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One Hell of a ‘Rocket Launcher’: The Carl Gustaf Is a Tank Destroyer

Carl Gustaf
Sky Soldiers from 1st Battalion, 503rd Infantry Regiment engaged targets with the Carl Gustaf 84mm weapon system in Grafenwoehr, Germany September 8, 2018 during Saber Junction 18. Exercise Saber Junction 18 is a U.S. Army Europe-directed exercise designed to assess the readiness of the U.S. Army's 173rd Airborne Brigade to execute unified land operations in a joint, combined environment and to promote interoperability with participating allies and partner nations.

The Carl Gustaf series of recoilless rifles represent one of the world’s longest-serving man-portable anti-tank weapons systems.

Since the original Carl Gustafs first appeared in Sweden in the aftermath of the Second World War, the Carl Gustaf and its subsequent variants have been widely adopted and utilized by a number of militaries around the world, including the United States armed forces.

Today, the most modern variant of the Carl Gustaf is being adopted by the United States military in increasing numbers.

A Short History 

First appearing in 1948 and manufactured by former Swedish arms producer Carl Gustafs Stads Gevarsfaktori – from which the weapon system derives its name, and which has since been acquired by Swedish aerospace and defense industry firm SAAB AB – and quickly became popular not just in Sweden but in a number of foreign militaries as well. The original Carl Gustaf M1s proved to be popular in part because of the weapon’s rifled barrel, which allowed for stabilization of ammunition while in the barrel and which obviated the need for the use of spring-loaded fins on the projectile once it reached flight – a common feature of other similar systems at the time. This gave the Carl Gustaf’s projectile much greater range than its competitors. By 1964, an improved version of the original Carl Gustaf M1 – labeled the M2 – had been developed.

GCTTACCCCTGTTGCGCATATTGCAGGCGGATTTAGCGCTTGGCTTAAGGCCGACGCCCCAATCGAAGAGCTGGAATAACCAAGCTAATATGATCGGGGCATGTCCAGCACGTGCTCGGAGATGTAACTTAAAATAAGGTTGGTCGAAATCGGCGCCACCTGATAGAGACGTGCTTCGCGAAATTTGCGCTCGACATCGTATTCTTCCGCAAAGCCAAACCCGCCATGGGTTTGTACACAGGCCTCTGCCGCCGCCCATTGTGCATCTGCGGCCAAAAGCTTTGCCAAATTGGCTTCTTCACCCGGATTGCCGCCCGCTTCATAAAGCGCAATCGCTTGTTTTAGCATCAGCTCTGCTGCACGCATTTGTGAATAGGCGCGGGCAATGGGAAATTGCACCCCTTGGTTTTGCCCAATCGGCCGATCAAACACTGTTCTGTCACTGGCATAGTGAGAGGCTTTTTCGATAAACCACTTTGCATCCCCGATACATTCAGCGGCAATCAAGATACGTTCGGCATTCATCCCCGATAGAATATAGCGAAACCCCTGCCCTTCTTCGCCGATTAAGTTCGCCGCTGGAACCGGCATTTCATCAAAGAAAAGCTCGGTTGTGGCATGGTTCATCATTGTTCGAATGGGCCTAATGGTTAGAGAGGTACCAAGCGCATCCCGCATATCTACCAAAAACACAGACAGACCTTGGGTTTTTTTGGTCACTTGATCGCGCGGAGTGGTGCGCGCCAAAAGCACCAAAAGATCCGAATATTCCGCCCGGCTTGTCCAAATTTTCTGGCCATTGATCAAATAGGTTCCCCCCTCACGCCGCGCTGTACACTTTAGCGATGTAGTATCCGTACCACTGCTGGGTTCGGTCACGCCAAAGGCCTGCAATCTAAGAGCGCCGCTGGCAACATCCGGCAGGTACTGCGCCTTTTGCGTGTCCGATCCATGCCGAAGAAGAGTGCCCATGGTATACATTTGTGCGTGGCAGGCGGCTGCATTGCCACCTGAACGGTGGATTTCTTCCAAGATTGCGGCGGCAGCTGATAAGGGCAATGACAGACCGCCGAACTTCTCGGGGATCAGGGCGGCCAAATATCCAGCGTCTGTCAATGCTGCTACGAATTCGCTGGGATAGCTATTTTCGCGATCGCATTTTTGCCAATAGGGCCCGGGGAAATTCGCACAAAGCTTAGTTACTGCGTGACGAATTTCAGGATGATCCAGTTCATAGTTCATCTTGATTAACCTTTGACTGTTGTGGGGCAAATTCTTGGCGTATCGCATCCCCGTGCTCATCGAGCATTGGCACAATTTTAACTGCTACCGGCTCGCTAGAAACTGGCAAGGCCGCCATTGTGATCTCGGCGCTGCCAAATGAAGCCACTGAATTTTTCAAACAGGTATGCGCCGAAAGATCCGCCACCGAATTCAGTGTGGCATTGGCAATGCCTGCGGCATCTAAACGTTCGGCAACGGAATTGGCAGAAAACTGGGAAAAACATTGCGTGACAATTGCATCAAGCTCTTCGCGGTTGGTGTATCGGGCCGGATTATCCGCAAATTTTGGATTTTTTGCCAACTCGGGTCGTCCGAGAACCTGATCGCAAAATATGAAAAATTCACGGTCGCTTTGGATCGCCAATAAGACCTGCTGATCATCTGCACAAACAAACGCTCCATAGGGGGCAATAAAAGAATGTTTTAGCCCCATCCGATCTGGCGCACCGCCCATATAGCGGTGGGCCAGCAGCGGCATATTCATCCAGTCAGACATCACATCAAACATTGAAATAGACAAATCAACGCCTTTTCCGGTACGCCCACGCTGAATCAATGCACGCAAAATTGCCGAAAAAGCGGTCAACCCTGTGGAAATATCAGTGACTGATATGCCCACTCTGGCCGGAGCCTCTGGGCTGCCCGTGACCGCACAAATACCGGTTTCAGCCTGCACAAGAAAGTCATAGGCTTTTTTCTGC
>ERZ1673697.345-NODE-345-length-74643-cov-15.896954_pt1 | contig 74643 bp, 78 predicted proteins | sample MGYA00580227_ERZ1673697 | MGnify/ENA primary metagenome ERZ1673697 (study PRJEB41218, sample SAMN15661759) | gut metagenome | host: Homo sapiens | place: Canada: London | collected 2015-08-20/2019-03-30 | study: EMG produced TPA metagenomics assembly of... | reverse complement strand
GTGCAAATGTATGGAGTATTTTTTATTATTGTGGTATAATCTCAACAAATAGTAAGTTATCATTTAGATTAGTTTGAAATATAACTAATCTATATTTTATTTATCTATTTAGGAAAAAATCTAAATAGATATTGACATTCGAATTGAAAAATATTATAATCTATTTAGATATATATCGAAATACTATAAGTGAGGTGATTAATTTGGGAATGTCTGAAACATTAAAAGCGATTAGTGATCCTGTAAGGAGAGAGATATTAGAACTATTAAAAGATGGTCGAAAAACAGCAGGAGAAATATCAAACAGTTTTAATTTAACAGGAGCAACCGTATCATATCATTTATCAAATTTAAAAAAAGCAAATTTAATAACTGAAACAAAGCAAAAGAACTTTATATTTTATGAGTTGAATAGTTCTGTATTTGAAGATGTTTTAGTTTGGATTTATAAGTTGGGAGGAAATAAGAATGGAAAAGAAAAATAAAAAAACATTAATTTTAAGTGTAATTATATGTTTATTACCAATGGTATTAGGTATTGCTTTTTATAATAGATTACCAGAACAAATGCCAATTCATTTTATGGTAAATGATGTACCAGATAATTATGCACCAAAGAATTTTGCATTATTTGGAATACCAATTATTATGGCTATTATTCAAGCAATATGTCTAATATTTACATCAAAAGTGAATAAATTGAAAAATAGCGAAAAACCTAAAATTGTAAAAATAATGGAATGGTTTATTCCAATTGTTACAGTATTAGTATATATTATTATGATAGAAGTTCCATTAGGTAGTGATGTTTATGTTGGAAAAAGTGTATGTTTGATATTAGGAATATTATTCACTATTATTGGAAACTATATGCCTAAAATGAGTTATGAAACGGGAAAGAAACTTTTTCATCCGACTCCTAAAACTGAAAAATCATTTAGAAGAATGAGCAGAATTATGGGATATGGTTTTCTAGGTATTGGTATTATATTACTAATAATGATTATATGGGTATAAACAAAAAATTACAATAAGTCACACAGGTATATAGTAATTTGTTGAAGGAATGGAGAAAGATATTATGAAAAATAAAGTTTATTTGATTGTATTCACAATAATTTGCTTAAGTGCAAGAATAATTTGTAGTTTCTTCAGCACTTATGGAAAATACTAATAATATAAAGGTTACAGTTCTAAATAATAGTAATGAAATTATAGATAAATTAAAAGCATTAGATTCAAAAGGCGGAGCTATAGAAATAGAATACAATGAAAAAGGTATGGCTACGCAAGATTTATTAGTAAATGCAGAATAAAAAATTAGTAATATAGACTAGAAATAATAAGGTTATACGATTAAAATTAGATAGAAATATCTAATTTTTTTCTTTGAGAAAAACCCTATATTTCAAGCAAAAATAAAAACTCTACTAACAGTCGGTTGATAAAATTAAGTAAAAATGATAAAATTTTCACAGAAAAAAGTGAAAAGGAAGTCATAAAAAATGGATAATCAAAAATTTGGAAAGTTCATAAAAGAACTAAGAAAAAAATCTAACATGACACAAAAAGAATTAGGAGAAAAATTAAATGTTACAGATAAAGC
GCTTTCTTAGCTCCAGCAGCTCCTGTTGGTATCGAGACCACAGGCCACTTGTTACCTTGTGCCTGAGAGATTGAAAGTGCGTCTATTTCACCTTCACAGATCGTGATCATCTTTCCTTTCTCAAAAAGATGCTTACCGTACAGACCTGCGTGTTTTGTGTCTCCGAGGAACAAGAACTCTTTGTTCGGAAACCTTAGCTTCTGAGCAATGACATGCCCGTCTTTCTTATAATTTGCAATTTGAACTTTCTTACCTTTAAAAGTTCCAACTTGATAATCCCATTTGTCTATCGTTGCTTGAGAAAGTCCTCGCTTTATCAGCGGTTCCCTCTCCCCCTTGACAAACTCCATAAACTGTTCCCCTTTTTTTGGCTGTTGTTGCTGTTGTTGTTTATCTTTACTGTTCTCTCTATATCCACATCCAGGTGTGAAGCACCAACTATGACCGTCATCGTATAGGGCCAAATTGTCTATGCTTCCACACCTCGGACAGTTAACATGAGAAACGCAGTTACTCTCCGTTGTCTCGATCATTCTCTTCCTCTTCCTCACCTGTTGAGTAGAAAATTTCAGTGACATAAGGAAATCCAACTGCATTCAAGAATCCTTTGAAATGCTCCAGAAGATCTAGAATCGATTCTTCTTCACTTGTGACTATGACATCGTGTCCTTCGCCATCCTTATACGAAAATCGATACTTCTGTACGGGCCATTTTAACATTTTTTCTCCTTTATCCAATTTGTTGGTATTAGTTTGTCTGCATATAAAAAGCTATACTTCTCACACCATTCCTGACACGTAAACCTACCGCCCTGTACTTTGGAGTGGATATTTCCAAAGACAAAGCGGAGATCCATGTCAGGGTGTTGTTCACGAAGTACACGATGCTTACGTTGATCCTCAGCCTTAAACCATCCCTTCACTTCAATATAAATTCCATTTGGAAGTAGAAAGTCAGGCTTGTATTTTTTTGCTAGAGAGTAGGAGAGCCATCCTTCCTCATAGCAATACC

Like many portable anti-tank weapons developed during this period, the Carl Gustaf series of weapons are classed as recoilless rifles, which emerged as a popular choice for anti-tank weapons in the aftermath of World War Two. Recoilless weapons function by using propellant gases – or some other form of counter mass such as liquid or powder – and expelling them from the rear of the launch tube or barrel. The forward momentum of the weapon’s projectile is essentially balanced out by the backward momentum of the expelled gas or other counter mass, helping to mitigate the otherwise significant recoil than other weapons firing similar projectiles would generate. Recoilless weapons have somewhat decreased in popularity as portable anti-tank missile weaponry has become more widely available, but some recoilless systems – such as the Carl Gustaf – remain popular and in widespread use.

Indeed, while other recoilless systems began to fade away in favor of anti-tank missile systems, the Carl Gustaf has remained relevant through the introduction of new, more modern variants. The third variant of the Carl Gustaf system – designated the M3 – was first introduced in the early 1990s and was again adopted by a host of foreign militaries. This included the United States military, which adopted the Carl Gustaf M3 for use with both special operations forces as well as Army Ranger units. Referred to by the U.S. military as the M3 Multi-Role Anti-Armor Anti-Personnel Weapon System (MAAWS), the M3 featured several improvements over its predecessor variants, including a reduction in weight and the addition of a Picatinny Fire Control Device (PFCD) that can be used as a mount for optical and night sights. The M3 is capable of firing a range of different types of projectiles including High Explosive (HE), High Explosive Anti-Tank (HEAT), and High Explosive Dual Purpose (HEDP) rounds as well as both smoke and illumination rounds. The M3’s effective range depends on the type of round fired, and varies from as little as 200 to as far as 1300 meters.

By 2012, the U.S Army had begun distributing the M3 MAAWS to infantry units deployed to Afghanistan, where long-range engagements that took place beyond the range of the Army’s AT-4 shoulder-fired anti-tank system were common. The M3 MAAWS, with its improved range and large selection of projectile types, proved itself to be an effective and versatile weapon system.

By 2017, the Army had made the decision to double down on its use of the Carl Gustaf, and awarded a contract for the purchase of an improved variant of the weapon, with the Army in 2019 placing another order for even more of the upgraded weapons. Dubbed the M4 by manufacturer SAAB Bofors Dynamics and the M3E1 by the U.S. military, the newest variant of the Carl Gustaf is already in operation with several militaries worldwide and features a further reduction in weight compared to the existing M3 while still offering significant versatility through the use of a number of different projectile types.

Written By

Eli Fuhrman is an Assistant Researcher in Korean Studies at the Center for the National Interest and a recent graduate of Georgetown University’s Security Studies Program, where he focusedd on East Asian security issues and U.S. foreign and defense policy in the region.

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